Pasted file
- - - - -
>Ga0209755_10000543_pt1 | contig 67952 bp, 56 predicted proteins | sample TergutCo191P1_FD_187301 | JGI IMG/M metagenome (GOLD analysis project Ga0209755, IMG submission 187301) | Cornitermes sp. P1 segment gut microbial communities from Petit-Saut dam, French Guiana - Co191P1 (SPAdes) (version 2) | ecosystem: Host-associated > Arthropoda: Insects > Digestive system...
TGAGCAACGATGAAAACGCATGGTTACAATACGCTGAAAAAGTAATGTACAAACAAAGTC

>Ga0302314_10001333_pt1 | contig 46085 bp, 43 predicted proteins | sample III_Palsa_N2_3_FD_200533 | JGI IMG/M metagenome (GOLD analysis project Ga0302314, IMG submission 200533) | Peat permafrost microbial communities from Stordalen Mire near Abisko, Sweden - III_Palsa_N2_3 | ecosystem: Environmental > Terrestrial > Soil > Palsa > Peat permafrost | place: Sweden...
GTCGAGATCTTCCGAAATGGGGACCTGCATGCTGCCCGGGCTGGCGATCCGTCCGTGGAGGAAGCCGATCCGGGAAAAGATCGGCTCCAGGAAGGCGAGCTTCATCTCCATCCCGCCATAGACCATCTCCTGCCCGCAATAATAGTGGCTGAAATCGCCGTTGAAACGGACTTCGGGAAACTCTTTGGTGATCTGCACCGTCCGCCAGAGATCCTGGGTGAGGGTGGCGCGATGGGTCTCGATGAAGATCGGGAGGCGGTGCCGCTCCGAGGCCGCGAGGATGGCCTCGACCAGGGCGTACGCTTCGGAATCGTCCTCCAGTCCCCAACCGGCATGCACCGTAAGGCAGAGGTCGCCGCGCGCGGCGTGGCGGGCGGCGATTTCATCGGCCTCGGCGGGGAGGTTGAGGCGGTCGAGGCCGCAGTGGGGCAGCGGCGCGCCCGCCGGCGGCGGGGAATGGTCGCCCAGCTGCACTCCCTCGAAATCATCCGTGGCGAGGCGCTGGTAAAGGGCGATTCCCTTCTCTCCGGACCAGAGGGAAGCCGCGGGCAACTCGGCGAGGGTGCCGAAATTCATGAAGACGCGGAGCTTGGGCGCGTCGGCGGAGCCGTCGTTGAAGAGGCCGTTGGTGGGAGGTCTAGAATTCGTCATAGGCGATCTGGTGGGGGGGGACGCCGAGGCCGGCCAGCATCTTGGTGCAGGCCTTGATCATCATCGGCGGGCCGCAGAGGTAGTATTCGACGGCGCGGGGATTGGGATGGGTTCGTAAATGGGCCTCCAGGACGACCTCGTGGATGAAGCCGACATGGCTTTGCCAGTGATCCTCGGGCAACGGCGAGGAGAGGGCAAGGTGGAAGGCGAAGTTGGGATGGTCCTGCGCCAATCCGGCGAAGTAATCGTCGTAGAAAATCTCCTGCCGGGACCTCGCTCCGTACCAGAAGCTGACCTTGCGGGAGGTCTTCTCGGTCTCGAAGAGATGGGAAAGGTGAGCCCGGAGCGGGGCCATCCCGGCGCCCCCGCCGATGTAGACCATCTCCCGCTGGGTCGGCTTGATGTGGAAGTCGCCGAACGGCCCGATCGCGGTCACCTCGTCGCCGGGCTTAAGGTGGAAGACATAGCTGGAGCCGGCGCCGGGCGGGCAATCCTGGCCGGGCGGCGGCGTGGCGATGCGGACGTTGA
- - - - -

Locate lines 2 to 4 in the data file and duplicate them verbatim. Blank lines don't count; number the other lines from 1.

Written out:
TGAGCAACGATGAAAACGCATGGTTACAATACGCTGAAAAAGTAATGTACAAACAAAGTC

>Ga0302314_10001333_pt1 | contig 46085 bp, 43 predicted proteins | sample III_Palsa_N2_3_FD_200533 | JGI IMG/M metagenome (GOLD analysis project Ga0302314, IMG submission 200533) | Peat permafrost microbial communities from Stordalen Mire near Abisko, Sweden - III_Palsa_N2_3 | ecosystem: Environmental > Terrestrial > Soil > Palsa > Peat permafrost | place: Sweden...
GTCGAGATCTTCCGAAATGGGGACCTGCATGCTGCCCGGGCTGGCGATCCGTCCGTGGAGGAAGCCGATCCGGGAAAAGATCGGCTCCAGGAAGGCGAGCTTCATCTCCATCCCGCCATAGACCATCTCCTGCCCGCAATAATAGTGGCTGAAATCGCCGTTGAAACGGACTTCGGGAAACTCTTTGGTGATCTGCACCGTCCGCCAGAGATCCTGGGTGAGGGTGGCGCGATGGGTCTCGATGAAGATCGGGAGGCGGTGCCGCTCCGAGGCCGCGAGGATGGCCTCGACCAGGGCGTACGCTTCGGAATCGTCCTCCAGTCCCCAACCGGCATGCACCGTAAGGCAGAGGTCGCCGCGCGCGGCGTGGCGGGCGGCGATTTCATCGGCCTCGGCGGGGAGGTTGAGGCGGTCGAGGCCGCAGTGGGGCAGCGGCGCGCCCGCCGGCGGCGGGGAATGGTCGCCCAGCTGCACTCCCTCGAAATCATCCGTGGCGAGGCGCTGGTAAAGGGCGATTCCCTTCTCTCCGGACCAGAGGGAAGCCGCGGGCAACTCGGCGAGGGTGCCGAAATTCATGAAGACGCGGAGCTTGGGCGCGTCGGCGGAGCCGTCGTTGAAGAGGCCGTTGGTGGGAGGTCTAGAATTCGTCATAGGCGATCTGGTGGGGGGGGACGCCGAGGCCGGCCAGCATCTTGGTGCAGGCCTTGATCATCATCGGCGGGCCGCAGAGGTAGTATTCGACGGCGCGGGGATTGGGATGGGTTCGTAAATGGGCCTCCAGGACGACCTCGTGGATGAAGCCGACATGGCTTTGCCAGTGATCCTCGGGCAACGGCGAGGAGAGGGCAAGGTGGAAGGCGAAGTTGGGATGGTCCTGCGCCAATCCGGCGAAGTAATCGTCGTAGAAAATCTCCTGCCGGGACCTCGCTCCGTACCAGAAGCTGACCTTGCGGGAGGTCTTCTCGGTCTCGAAGAGATGGGAAAGGTGAGCCCGGAGCGGGGCCATCCCGGCGCCCCCGCCGATGTAGACCATCTCCCGCTGGGTCGGCTTGATGTGGAAGTCGCCGAACGGCCCGATCGCGGTCACCTCGTCGCCGGGCTTAAGGTGGAAGACATAGCTGGAGCCGGCGCCGGGCGGGCAATCCTGGCCGGGCGGCGGCGTGGCGATGCGGACGTTGA